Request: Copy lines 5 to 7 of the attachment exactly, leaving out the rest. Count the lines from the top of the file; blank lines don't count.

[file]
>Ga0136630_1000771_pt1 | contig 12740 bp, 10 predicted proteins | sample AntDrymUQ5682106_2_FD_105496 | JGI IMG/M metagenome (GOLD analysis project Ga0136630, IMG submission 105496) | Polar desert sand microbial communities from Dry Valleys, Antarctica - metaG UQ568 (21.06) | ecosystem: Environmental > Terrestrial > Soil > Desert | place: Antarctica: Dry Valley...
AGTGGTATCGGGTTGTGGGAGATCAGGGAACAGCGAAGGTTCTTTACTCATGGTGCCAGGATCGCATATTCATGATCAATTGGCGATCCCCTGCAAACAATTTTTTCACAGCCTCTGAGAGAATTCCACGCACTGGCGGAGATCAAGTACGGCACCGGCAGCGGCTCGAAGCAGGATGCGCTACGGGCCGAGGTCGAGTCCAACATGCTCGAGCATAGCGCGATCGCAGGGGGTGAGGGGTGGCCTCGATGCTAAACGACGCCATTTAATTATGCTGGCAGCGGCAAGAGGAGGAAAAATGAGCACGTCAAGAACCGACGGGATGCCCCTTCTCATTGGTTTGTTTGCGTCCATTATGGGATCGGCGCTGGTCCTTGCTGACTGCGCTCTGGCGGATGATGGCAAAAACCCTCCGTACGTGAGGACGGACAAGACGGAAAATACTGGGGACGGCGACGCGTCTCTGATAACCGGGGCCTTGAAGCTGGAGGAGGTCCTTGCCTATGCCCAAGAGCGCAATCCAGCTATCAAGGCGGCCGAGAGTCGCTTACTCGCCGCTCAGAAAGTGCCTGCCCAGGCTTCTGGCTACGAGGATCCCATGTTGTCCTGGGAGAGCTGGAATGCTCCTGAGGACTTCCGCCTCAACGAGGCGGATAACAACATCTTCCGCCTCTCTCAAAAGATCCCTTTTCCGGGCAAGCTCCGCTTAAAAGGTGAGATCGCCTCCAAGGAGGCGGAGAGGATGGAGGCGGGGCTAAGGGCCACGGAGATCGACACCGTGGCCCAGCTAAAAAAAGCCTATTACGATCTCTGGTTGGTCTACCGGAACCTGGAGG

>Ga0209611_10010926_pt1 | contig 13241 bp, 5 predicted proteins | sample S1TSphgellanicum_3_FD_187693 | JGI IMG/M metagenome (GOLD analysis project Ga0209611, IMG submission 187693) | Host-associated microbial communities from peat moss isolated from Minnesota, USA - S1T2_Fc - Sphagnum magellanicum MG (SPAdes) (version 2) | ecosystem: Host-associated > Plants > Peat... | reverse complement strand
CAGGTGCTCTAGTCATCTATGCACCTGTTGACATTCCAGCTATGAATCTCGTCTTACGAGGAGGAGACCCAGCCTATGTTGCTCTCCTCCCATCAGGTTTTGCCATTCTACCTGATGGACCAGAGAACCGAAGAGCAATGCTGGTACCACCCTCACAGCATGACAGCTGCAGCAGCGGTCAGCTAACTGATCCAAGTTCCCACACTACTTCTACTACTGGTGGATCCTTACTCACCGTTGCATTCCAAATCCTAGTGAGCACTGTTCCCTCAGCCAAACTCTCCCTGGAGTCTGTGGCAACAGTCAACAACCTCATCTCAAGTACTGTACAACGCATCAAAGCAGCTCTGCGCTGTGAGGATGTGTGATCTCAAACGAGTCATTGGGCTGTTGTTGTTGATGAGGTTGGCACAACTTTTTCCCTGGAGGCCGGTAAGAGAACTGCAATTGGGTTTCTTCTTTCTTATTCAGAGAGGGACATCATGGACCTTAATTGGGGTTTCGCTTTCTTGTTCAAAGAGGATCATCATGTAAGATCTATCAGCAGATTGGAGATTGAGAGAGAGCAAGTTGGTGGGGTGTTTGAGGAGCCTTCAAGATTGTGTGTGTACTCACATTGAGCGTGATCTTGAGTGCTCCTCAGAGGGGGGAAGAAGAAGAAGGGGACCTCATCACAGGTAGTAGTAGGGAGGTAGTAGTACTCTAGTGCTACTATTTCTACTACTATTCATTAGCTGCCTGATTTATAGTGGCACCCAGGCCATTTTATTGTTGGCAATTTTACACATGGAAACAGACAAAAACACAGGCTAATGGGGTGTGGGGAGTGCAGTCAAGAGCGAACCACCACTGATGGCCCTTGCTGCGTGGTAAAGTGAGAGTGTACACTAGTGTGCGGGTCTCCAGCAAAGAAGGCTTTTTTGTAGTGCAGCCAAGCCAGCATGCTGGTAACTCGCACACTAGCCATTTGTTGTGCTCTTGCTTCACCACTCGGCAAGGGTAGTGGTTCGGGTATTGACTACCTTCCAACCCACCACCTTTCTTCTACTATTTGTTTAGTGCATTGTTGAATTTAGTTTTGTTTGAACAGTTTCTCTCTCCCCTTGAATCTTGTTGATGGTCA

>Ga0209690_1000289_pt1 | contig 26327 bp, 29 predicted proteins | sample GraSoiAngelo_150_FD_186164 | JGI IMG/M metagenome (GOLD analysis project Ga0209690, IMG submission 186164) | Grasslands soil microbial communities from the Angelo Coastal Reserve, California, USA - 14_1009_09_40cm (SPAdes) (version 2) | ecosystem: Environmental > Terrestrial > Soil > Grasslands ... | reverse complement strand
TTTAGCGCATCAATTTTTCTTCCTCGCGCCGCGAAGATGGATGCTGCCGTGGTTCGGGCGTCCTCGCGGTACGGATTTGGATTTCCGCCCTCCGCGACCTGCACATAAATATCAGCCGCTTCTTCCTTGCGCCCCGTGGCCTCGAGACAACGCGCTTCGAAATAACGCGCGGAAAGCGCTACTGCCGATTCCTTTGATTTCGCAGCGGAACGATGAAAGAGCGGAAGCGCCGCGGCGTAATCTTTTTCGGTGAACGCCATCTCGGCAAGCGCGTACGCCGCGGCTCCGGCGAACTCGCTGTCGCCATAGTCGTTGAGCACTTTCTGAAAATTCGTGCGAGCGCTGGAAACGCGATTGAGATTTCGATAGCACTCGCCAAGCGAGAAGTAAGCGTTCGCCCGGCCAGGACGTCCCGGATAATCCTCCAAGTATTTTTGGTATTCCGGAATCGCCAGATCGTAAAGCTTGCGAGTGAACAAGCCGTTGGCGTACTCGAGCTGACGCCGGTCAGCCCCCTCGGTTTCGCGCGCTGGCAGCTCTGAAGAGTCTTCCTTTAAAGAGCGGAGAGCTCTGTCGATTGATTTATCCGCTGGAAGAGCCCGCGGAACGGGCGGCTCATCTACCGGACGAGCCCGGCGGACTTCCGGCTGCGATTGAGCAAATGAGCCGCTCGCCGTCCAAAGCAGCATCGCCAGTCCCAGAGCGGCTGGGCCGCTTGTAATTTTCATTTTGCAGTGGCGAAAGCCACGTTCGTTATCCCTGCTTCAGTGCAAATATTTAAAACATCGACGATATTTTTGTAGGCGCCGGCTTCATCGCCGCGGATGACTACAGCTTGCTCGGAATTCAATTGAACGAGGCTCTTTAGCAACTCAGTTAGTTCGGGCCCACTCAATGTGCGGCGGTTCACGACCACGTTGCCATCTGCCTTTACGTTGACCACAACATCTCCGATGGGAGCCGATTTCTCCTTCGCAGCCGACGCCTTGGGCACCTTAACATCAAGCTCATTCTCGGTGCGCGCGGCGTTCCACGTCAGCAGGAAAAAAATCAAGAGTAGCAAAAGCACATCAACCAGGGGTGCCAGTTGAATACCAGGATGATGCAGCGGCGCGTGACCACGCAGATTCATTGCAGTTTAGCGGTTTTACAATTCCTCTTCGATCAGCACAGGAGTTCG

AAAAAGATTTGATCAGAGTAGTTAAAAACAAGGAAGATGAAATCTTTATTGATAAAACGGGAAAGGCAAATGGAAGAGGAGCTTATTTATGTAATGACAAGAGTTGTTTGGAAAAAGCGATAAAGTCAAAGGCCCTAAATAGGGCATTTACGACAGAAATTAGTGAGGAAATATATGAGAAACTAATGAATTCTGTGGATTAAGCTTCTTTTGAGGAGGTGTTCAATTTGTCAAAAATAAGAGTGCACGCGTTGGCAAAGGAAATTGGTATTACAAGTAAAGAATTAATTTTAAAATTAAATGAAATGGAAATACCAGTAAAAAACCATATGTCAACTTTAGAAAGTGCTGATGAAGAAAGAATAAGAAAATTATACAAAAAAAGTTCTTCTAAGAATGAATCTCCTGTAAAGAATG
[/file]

>Ga0209690_1000289_pt1 | contig 26327 bp, 29 predicted proteins | sample GraSoiAngelo_150_FD_186164 | JGI IMG/M metagenome (GOLD analysis project Ga0209690, IMG submission 186164) | Grasslands soil microbial communities from the Angelo Coastal Reserve, California, USA - 14_1009_09_40cm (SPAdes) (version 2) | ecosystem: Environmental > Terrestrial > Soil > Grasslands ... | reverse complement strand
TTTAGCGCATCAATTTTTCTTCCTCGCGCCGCGAAGATGGATGCTGCCGTGGTTCGGGCGTCCTCGCGGTACGGATTTGGATTTCCGCCCTCCGCGACCTGCACATAAATATCAGCCGCTTCTTCCTTGCGCCCCGTGGCCTCGAGACAACGCGCTTCGAAATAACGCGCGGAAAGCGCTACTGCCGATTCCTTTGATTTCGCAGCGGAACGATGAAAGAGCGGAAGCGCCGCGGCGTAATCTTTTTCGGTGAACGCCATCTCGGCAAGCGCGTACGCCGCGGCTCCGGCGAACTCGCTGTCGCCATAGTCGTTGAGCACTTTCTGAAAATTCGTGCGAGCGCTGGAAACGCGATTGAGATTTCGATAGCACTCGCCAAGCGAGAAGTAAGCGTTCGCCCGGCCAGGACGTCCCGGATAATCCTCCAAGTATTTTTGGTATTCCGGAATCGCCAGATCGTAAAGCTTGCGAGTGAACAAGCCGTTGGCGTACTCGAGCTGACGCCGGTCAGCCCCCTCGGTTTCGCGCGCTGGCAGCTCTGAAGAGTCTTCCTTTAAAGAGCGGAGAGCTCTGTCGATTGATTTATCCGCTGGAAGAGCCCGCGGAACGGGCGGCTCATCTACCGGACGAGCCCGGCGGACTTCCGGCTGCGATTGAGCAAATGAGCCGCTCGCCGTCCAAAGCAGCATCGCCAGTCCCAGAGCGGCTGGGCCGCTTGTAATTTTCATTTTGCAGTGGCGAAAGCCACGTTCGTTATCCCTGCTTCAGTGCAAATATTTAAAACATCGACGATATTTTTGTAGGCGCCGGCTTCATCGCCGCGGATGACTACAGCTTGCTCGGAATTCAATTGAACGAGGCTCTTTAGCAACTCAGTTAGTTCGGGCCCACTCAATGTGCGGCGGTTCACGACCACGTTGCCATCTGCCTTTACGTTGACCACAACATCTCCGATGGGAGCCGATTTCTCCTTCGCAGCCGACGCCTTGGGCACCTTAACATCAAGCTCATTCTCGGTGCGCGCGGCGTTCCACGTCAGCAGGAAAAAAATCAAGAGTAGCAAAAGCACATCAACCAGGGGTGCCAGTTGAATACCAGGATGATGCAGCGGCGCGTGACCACGCAGATTCATTGCAGTTTAGCGGTTTTACAATTCCTCTTCGATCAGCACAGGAGTTCG

AAAAAGATTTGATCAGAGTAGTTAAAAACAAGGAAGATGAAATCTTTATTGATAAAACGGGAAAGGCAAATGGAAGAGGAGCTTATTTATGTAATGACAAGAGTTGTTTGGAAAAAGCGATAAAGTCAAAGGCCCTAAATAGGGCATTTACGACAGAAATTAGTGAGGAAATATATGAGAAACTAATGAATTCTGTGGATTAAGCTTCTTTTGAGGAGGTGTTCAATTTGTCAAAAATAAGAGTGCACGCGTTGGCAAAGGAAATTGGTATTACAAGTAAAGAATTAATTTTAAAATTAAATGAAATGGAAATACCAGTAAAAAACCATATGTCAACTTTAGAAAGTGCTGATGAAGAAAGAATAAGAAAATTATACAAAAAAAGTTCTTCTAAGAATGAATCTCCTGTAAAGAATG